Good sense for dorm residents

Ana Guerra

The semester is now in full swing for new dorm residents and you will soon realize that being an adult really means being responsible and having discipline. Your number one focus should be balancing your academics and experiencing college life to the fullest.

As a reward for a hard week of studying, I recommend going out some weekends but stay safe and learn to balance in study sessions. Don’t go out alone, always hold onto your drink, and look after those you go out with.

According the Department of Health and Human Services, individuals between 15-24 years of age develop nearly half of all new sexually transmitted diseases. So, if you do decide to have sex, remember a condom is better than an unplanned pregnancy or a sexually transmitted disease.

A difficult experience for some can be meeting your new dorm-mate and adjusting to a stranger’s way of living.

Take advantage of the opportunity to make new friends by participating in campus events and resident programs. If you are looking to break free from your room and meet new people this is a good way. Your resident advisor is also a perfect resource to turn to whenever you need access to quick information and guidance. Your RA can also provide you with a list of on and off campus emergency phone numbers.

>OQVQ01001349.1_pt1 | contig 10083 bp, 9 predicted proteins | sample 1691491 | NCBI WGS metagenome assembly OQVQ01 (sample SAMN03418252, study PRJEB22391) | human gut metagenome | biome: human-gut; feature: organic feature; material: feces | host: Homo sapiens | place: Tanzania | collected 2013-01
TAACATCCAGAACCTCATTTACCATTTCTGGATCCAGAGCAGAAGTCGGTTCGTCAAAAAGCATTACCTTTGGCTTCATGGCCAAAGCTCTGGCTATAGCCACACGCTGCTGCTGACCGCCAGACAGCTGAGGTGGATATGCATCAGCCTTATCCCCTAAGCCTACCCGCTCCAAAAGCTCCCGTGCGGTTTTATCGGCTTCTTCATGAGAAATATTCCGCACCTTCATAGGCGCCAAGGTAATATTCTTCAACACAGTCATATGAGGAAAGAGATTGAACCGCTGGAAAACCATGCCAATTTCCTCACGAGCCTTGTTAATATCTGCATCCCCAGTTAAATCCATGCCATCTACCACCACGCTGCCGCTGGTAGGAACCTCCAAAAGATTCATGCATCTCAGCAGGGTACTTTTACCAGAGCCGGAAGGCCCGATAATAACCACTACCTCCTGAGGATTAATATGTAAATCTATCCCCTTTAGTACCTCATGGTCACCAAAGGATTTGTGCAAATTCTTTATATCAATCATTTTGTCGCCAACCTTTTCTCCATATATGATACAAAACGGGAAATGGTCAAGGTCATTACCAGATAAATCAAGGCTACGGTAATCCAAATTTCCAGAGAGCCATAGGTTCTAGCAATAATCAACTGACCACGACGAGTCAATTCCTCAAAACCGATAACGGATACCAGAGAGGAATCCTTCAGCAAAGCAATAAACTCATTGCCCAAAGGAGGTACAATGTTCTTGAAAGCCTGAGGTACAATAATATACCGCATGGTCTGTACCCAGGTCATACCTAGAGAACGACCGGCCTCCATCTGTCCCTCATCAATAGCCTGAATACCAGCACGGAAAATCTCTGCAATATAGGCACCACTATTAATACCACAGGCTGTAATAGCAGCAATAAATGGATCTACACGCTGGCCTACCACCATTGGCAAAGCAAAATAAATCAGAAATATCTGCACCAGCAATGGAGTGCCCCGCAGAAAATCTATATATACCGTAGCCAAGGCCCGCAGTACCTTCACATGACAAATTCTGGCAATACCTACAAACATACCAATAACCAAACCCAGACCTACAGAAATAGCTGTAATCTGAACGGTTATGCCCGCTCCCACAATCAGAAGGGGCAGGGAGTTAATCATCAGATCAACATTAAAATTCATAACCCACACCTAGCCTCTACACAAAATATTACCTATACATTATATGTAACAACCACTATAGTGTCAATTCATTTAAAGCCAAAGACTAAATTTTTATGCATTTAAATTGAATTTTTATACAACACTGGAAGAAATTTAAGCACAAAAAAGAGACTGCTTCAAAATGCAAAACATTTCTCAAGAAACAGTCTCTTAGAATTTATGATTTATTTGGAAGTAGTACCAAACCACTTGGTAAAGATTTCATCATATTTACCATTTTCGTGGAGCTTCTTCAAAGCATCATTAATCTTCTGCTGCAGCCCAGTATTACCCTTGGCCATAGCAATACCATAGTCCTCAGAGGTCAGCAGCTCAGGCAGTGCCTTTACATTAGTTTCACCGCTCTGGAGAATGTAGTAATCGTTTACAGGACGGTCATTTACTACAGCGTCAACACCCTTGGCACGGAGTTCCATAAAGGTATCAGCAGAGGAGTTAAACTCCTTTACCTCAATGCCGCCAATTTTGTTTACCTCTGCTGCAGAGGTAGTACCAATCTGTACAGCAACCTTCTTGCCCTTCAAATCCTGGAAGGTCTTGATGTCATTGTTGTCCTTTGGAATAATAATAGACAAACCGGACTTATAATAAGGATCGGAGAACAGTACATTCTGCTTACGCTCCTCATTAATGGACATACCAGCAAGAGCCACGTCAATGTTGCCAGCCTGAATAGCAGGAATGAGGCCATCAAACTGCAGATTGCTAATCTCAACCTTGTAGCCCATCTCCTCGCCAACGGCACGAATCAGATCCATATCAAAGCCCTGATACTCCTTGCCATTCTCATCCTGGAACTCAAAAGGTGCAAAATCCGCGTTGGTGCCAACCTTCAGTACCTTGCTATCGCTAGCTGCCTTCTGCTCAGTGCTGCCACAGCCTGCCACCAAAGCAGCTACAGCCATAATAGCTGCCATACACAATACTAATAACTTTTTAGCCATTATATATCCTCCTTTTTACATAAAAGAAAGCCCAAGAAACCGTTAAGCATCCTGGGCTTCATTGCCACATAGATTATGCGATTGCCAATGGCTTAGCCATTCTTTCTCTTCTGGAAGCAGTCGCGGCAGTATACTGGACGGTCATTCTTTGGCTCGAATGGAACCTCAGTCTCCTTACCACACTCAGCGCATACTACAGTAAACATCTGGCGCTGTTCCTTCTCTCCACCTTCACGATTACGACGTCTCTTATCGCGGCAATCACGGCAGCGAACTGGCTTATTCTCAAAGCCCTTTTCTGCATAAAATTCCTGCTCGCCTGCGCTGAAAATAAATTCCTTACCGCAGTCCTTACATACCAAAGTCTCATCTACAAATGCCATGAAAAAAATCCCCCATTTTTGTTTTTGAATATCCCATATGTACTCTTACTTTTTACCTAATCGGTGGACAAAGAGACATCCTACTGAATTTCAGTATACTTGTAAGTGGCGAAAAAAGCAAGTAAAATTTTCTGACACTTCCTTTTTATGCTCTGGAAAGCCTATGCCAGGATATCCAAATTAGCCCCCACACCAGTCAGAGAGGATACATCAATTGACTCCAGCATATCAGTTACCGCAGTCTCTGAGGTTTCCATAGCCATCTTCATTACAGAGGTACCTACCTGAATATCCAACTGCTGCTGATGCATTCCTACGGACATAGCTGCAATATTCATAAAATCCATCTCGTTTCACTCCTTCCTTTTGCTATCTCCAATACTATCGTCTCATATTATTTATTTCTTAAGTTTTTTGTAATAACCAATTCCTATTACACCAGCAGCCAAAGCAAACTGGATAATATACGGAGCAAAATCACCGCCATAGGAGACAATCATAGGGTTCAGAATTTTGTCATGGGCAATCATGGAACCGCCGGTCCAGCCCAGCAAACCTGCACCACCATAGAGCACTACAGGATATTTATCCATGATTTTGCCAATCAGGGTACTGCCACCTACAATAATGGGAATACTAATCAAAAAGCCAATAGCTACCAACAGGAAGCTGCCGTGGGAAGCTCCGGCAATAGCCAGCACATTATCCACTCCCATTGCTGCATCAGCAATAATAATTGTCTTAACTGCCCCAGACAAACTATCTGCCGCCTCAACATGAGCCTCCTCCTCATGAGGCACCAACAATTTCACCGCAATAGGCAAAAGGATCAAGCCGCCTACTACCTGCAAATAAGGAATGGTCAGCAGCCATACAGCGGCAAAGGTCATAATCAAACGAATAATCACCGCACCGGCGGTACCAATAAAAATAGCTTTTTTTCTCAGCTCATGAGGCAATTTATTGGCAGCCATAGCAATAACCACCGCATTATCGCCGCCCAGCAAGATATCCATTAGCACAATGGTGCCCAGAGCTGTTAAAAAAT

As a former resident advisor, I encountered several residents dealing with major cases of homesickness or loneliness for the first time. I found what has always helped is being able to talk to someone else. Keeping a healthy diet and staying active by doing even simple tasks, like cooking, can help you feel more productive in the long run.

If you are a resident living in a dorm with a kitchen, take advantage of it and opt against the meal plan. Unless you are fortunate to have your meal plan paid for by someone else, the standard meal plan cost is $1,317.50, which equals 15 meals per week. Take this as an opportunity to practice budgeting and have fun with it by hosting potlucks with your new friends.